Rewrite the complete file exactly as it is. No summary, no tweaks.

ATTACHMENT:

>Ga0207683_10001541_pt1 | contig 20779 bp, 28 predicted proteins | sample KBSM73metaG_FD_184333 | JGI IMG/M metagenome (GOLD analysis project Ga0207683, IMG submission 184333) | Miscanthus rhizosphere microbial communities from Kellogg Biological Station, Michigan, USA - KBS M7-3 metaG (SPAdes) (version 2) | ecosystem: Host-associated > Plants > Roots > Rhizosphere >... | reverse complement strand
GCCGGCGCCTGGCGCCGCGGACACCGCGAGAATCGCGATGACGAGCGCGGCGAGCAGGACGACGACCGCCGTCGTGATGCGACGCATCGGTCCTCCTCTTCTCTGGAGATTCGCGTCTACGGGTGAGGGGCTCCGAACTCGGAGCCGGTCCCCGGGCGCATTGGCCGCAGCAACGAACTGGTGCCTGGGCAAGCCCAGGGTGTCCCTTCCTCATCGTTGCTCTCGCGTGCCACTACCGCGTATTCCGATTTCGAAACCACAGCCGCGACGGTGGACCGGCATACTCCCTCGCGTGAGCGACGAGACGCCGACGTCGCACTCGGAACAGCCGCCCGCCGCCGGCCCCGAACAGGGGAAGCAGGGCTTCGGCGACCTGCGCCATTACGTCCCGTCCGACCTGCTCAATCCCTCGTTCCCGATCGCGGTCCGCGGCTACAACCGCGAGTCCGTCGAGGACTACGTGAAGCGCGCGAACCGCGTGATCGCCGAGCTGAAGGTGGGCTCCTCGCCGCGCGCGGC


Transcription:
>Ga0207683_10001541_pt1 | contig 20779 bp, 28 predicted proteins | sample KBSM73metaG_FD_184333 | JGI IMG/M metagenome (GOLD analysis project Ga0207683, IMG submission 184333) | Miscanthus rhizosphere microbial communities from Kellogg Biological Station, Michigan, USA - KBS M7-3 metaG (SPAdes) (version 2) | ecosystem: Host-associated > Plants > Roots > Rhizosphere >... | reverse complement strand
GCCGGCGCCTGGCGCCGCGGACACCGCGAGAATCGCGATGACGAGCGCGGCGAGCAGGACGACGACCGCCGTCGTGATGCGACGCATCGGTCCTCCTCTTCTCTGGAGATTCGCGTCTACGGGTGAGGGGCTCCGAACTCGGAGCCGGTCCCCGGGCGCATTGGCCGCAGCAACGAACTGGTGCCTGGGCAAGCCCAGGGTGTCCCTTCCTCATCGTTGCTCTCGCGTGCCACTACCGCGTATTCCGATTTCGAAACCACAGCCGCGACGGTGGACCGGCATACTCCCTCGCGTGAGCGACGAGACGCCGACGTCGCACTCGGAACAGCCGCCCGCCGCCGGCCCCGAACAGGGGAAGCAGGGCTTCGGCGACCTGCGCCATTACGTCCCGTCCGACCTGCTCAATCCCTCGTTCCCGATCGCGGTCCGCGGCTACAACCGCGAGTCCGTCGAGGACTACGTGAAGCGCGCGAACCGCGTGATCGCCGAGCTGAAGGTGGGCTCCTCGCCGCGCGCGGC